The modern population of Europe was fuelled by a widespread male-specific expansion during the Bronze Age, suggests a study published in Nature Communications. The study helps to shed light on the origins of modern Europeans and focuses interest on the social structure of Bronze Age Europe.
The origins and antiquity of the modern European population are hotly debated, with the relative contribution of Neolithic farmers and Paleolithic hunter-gatherers undetermined. Now, Chiara Batini and colleagues sequence part of the male-specific region of the Y chromosome of 17 European and Middle Eastern populations to reveal that Europe underwent a recent and rapid continent-wide demographic expansion that occurred after Neolithic times. Specifically, patrilineages (groups of descendants traced through the paternal line) show an expansion in the Bronze Age, starting somewhere between 2,000 and 4,000 years ago.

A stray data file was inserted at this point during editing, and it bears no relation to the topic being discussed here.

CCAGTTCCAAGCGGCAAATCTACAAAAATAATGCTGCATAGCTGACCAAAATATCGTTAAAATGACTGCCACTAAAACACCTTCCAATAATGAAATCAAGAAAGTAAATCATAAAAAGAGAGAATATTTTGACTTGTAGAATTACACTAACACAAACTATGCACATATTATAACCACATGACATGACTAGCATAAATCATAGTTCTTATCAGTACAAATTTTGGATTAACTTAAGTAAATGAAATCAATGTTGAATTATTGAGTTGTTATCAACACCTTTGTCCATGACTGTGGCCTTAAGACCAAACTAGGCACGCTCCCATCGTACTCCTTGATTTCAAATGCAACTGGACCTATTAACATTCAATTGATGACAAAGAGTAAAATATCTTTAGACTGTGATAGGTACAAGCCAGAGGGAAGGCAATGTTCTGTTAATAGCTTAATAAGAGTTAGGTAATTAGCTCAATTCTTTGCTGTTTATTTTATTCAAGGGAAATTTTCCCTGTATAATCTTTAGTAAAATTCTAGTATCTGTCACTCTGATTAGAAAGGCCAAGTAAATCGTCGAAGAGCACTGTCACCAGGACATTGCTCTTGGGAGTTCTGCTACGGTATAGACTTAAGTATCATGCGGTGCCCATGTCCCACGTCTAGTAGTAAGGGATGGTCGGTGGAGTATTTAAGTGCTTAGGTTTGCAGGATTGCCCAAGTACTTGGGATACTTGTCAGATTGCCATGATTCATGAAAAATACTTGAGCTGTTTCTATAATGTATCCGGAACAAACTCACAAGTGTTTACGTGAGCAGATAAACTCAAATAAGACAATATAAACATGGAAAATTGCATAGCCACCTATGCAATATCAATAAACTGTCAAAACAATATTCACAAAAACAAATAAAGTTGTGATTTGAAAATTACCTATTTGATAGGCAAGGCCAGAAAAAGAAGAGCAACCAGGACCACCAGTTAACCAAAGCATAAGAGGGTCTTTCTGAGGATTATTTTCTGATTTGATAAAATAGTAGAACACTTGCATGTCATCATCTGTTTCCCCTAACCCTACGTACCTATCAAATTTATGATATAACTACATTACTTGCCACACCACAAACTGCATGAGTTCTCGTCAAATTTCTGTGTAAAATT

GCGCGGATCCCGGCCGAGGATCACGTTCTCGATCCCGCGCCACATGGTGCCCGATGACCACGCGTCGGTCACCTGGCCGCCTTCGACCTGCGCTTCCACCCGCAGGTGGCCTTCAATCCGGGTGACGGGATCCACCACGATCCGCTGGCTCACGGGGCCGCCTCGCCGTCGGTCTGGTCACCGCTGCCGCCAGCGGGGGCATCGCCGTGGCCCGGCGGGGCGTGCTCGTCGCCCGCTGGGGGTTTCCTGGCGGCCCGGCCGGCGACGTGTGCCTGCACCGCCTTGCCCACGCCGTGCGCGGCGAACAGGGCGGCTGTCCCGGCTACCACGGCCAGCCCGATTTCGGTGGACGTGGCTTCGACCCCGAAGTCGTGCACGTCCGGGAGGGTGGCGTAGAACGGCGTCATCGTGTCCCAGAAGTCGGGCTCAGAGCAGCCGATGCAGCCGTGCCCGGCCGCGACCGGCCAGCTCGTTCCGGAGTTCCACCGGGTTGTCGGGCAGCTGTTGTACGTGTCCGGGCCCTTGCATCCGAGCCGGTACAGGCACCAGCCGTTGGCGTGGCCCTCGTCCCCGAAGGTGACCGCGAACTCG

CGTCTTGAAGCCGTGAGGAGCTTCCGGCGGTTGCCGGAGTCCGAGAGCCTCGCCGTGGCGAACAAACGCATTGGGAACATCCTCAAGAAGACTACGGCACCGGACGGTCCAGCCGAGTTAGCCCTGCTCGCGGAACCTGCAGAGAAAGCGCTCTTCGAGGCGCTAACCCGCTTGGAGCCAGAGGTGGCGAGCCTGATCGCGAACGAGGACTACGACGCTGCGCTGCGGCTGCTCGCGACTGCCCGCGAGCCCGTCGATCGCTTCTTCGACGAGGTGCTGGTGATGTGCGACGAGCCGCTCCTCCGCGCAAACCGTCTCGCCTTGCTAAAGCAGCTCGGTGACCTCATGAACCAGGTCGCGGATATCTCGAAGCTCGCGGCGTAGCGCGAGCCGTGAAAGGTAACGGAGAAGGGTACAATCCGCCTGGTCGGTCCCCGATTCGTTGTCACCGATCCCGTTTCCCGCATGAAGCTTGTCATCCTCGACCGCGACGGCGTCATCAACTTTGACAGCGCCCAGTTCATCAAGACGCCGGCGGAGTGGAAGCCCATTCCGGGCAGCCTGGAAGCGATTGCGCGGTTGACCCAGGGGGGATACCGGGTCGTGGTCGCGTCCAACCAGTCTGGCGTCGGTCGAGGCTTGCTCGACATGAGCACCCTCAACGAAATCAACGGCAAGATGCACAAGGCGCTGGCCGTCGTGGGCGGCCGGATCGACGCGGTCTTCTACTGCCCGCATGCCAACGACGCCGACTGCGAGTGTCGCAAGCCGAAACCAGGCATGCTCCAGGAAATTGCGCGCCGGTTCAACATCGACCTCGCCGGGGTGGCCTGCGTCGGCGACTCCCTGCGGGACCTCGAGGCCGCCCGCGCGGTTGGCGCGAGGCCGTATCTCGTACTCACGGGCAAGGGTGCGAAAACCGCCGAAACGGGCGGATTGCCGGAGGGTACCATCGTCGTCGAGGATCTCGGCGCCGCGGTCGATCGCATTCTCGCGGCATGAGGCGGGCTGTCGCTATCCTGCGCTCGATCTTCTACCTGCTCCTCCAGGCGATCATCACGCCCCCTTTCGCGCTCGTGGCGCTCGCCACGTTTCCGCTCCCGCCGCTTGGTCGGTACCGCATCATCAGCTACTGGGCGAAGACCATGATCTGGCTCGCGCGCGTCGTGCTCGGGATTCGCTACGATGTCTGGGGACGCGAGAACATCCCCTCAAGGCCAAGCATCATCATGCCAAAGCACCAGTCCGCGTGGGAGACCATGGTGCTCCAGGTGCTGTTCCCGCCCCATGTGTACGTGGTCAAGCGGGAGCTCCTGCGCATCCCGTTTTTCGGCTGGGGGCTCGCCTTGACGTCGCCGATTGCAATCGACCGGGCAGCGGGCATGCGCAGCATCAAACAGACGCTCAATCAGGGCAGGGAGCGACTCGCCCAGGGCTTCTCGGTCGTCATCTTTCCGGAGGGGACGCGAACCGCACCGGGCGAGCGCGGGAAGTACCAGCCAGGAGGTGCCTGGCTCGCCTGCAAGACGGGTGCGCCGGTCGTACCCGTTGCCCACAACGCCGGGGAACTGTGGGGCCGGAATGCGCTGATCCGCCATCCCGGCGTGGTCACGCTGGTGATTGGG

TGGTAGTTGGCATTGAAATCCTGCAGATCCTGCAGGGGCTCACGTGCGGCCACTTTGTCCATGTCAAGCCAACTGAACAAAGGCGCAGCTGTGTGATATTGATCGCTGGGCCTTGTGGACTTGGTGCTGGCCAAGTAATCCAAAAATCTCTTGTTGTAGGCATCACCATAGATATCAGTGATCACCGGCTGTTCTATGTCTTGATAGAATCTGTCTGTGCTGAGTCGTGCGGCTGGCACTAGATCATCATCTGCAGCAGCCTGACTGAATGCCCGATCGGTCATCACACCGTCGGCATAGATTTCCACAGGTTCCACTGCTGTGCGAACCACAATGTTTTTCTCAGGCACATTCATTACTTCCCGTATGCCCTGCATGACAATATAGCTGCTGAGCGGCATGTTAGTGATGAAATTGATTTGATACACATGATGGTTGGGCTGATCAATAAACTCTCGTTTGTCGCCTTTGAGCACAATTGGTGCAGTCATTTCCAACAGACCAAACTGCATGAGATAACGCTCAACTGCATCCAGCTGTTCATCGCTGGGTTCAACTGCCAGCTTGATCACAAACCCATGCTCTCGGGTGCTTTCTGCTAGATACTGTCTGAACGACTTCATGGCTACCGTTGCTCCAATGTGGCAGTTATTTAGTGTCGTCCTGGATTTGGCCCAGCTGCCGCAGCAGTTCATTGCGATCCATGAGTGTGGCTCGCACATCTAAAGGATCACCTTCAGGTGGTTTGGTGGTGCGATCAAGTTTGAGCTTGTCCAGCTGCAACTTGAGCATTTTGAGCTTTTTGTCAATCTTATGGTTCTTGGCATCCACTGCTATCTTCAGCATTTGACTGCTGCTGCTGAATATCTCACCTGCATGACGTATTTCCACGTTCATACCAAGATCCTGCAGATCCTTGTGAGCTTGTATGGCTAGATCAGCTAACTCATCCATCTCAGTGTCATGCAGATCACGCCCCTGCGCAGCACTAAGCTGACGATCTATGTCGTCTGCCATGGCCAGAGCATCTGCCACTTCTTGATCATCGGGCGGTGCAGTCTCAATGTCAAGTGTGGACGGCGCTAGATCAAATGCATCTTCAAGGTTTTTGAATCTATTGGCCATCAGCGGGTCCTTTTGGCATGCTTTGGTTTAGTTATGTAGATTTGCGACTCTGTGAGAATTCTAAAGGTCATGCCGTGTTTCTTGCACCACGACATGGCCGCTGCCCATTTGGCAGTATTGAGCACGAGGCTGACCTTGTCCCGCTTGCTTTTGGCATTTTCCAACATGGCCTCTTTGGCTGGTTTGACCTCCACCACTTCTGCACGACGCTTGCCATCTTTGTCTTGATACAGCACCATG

The Early Bronze Age was a time of rapid and widespread change characterised by changes in burial practices, the spread of horse-riding and the developments in weaponry. Male-driven social selection linked with these practices could, the authors suggest, have led to some of the patterns observed but ancient DNA studies are required to clarify this.